This Week at NASA | This Week @ NASA: New Details about Interstellar Asteroid
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New data reveal that the interstellar asteroid that recently zipped through our solar system is rocky, cigar-shaped, and has a somewhat reddish hue. It’s the first confirmed object from another star observed in our solar system, and was discovered Oct. 19 by the University of Hawaii’s Pan-STARRS1 telescope team, funded by NASA’s Near-Earth Object Observations Program. The telescope team named it ‘Oumuamua (oh MOO-uh MOO-uh) – Hawaiian for “a messenger from afar arriving first.” The unusually-shaped asteroid, which is up to a quarter mile long and perhaps 10 times as long as it is wide, may provide new clues into how other solar systems formed.
“… And liftoff of Delta II and NOAA’s Joint Polar Satellite System-1.”
NASA and the National Oceanic and Atmospheric Administration launched NOAA’s Joint Polar Satellite System-1, or JPSS-1, from Vandenberg Air Force Base in California on Saturday, November 18. JPSS-1 is designed to improve the accuracy of weather forecasts out to seven days – using the most advanced technology NOAA has ever flown in a polar-orbiting satellite to capture more precise observations than ever of our atmosphere, land and waters.
Our James Webb Space Telescope recently completed its final phase of cryogenic testing at our Johnson Space Center in Houston – a significant milestone in the telescope’s journey to the launch pad. Expected to launch in 2019, Webb will study every phase in the history of our Universe, starting with the first luminous glows following the Big Bang. The nearly 100 days of tests inside Johnson’s historic Chamber A vacuum facility was designed to ensure the telescope functioned as expected in an extremely cold, airless environment akin to that of space.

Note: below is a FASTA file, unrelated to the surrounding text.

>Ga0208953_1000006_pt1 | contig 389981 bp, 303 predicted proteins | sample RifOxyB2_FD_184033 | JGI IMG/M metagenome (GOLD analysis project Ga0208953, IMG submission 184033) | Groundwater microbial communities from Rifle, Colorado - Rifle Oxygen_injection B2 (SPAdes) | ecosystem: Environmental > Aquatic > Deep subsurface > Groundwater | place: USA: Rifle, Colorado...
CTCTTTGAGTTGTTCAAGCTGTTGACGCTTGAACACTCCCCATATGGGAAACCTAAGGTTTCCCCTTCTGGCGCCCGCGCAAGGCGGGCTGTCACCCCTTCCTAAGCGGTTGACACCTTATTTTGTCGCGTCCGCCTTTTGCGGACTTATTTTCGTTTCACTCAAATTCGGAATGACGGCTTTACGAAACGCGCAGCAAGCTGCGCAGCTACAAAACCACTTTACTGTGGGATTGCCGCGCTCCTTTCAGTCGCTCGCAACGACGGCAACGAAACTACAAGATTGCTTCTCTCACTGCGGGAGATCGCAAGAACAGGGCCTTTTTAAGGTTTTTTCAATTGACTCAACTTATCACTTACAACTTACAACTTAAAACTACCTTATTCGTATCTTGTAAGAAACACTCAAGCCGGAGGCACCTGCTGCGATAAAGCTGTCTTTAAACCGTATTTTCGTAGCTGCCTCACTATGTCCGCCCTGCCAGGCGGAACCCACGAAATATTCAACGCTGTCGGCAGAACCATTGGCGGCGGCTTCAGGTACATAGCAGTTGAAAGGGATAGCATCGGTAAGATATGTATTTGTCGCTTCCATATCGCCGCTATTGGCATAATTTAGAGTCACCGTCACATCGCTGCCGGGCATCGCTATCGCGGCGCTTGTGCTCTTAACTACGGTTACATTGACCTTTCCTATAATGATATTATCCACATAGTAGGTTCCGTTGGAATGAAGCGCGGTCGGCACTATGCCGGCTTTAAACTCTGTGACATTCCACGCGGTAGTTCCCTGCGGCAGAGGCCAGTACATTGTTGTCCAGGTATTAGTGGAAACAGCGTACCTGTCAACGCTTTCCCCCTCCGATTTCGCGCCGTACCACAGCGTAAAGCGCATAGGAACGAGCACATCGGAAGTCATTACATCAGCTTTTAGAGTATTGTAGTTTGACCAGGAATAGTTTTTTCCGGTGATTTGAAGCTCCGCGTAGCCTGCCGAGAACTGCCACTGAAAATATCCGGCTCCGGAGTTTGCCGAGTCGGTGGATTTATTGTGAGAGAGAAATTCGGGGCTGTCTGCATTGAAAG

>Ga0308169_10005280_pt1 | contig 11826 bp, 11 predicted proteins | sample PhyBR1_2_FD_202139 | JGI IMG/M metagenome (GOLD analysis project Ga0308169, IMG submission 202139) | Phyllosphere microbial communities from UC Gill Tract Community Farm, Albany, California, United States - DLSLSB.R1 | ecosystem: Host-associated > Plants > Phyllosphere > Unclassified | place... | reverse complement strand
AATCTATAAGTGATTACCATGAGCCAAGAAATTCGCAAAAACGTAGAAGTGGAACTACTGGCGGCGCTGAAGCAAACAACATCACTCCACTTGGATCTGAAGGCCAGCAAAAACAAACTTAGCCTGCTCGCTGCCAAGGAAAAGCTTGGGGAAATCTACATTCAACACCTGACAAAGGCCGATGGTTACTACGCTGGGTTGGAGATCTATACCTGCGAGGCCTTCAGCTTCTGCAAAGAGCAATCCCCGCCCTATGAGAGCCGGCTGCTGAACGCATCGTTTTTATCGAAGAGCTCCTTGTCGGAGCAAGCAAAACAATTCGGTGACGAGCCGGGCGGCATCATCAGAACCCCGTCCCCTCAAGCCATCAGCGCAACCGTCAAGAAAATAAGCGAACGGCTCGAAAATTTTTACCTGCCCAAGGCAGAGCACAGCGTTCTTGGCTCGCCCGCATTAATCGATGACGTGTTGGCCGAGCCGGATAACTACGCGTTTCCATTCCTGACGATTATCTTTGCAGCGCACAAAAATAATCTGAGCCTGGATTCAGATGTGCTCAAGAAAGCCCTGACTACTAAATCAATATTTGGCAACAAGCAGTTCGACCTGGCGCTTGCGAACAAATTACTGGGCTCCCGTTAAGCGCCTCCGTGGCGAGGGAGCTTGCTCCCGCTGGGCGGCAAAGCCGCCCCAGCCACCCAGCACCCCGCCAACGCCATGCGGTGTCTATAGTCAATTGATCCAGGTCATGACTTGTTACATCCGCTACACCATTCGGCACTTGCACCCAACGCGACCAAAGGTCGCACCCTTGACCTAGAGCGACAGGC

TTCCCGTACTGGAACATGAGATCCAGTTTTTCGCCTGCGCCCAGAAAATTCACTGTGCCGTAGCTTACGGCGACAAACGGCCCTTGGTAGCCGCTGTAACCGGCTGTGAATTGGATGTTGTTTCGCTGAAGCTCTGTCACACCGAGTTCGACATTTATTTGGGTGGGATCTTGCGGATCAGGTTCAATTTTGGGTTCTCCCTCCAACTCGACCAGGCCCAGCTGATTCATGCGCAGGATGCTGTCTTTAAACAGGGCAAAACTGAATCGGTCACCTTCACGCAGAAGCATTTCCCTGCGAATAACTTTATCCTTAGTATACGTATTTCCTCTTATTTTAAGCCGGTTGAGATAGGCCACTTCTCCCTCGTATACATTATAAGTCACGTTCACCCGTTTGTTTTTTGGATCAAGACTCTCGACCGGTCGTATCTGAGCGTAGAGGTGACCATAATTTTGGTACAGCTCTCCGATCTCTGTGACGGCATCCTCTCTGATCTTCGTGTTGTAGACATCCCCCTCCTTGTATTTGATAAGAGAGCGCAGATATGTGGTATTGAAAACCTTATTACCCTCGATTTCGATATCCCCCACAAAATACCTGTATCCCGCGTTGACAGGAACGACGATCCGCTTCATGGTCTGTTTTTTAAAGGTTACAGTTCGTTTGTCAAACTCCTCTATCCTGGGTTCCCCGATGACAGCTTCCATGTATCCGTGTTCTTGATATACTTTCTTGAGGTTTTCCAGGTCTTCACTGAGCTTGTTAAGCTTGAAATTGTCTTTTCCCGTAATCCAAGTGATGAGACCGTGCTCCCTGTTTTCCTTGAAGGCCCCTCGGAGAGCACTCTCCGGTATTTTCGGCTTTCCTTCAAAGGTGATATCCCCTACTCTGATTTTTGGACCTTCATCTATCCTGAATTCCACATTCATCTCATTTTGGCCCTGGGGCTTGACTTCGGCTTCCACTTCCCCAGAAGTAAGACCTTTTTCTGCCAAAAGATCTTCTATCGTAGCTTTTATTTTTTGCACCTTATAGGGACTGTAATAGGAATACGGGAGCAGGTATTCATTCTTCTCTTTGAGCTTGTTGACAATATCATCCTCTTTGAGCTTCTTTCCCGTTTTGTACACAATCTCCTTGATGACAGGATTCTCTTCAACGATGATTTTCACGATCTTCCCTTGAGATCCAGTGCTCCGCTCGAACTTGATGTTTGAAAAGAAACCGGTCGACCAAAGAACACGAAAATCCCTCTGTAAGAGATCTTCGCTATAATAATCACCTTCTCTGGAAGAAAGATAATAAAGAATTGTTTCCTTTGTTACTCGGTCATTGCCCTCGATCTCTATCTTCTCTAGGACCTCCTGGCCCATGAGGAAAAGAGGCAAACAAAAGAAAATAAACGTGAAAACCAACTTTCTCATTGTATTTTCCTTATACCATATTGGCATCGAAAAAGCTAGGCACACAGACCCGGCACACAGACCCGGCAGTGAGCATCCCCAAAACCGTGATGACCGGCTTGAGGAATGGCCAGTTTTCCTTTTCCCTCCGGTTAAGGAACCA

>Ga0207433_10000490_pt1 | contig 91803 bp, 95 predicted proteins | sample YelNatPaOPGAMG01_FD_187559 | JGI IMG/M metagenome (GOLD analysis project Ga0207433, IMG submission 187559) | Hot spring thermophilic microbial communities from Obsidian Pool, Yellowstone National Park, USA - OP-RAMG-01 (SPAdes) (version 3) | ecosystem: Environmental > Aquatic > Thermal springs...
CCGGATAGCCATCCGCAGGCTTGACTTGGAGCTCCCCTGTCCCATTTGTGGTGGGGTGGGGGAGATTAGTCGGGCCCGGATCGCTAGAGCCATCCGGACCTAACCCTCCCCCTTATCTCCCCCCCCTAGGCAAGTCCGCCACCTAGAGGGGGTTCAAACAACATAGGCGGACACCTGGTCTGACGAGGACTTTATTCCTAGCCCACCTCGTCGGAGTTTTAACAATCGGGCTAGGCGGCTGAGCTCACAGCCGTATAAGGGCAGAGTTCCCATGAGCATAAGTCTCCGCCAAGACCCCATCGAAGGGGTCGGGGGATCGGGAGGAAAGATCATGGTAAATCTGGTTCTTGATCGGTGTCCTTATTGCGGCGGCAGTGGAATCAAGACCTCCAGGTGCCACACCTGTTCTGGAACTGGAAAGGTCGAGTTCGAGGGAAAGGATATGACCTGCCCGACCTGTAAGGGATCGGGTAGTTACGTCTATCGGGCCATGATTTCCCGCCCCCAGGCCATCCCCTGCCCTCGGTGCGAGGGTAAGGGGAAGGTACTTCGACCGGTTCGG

Dark features on Mars previously thought to be evidence for subsurface flowing of water, may actually be caused by flowing grains of sand and dust slipping downhill, according to new research published Nov. 20 in the journal Nature Geoscience. These features, called “recurring slope lineae” or RSL, have evoked fascination and controversy since their 2011 discovery, as possible markers for unexpected liquid water or brine on an otherwise dry planet. Evidence still suggests there are large deposits of water ice under the Martian surface…but not likely at or near the surface of the Red Planet.
Astronauts aboard the International Space Station shared a traditional Thanksgiving meal in their unique home away from home.
Randy Bresnik, NASA Astronaut:
Though far away from their families back on Earth, they shared their special meal in an extraordinarily special place.(c)2017 NASA | SCVTV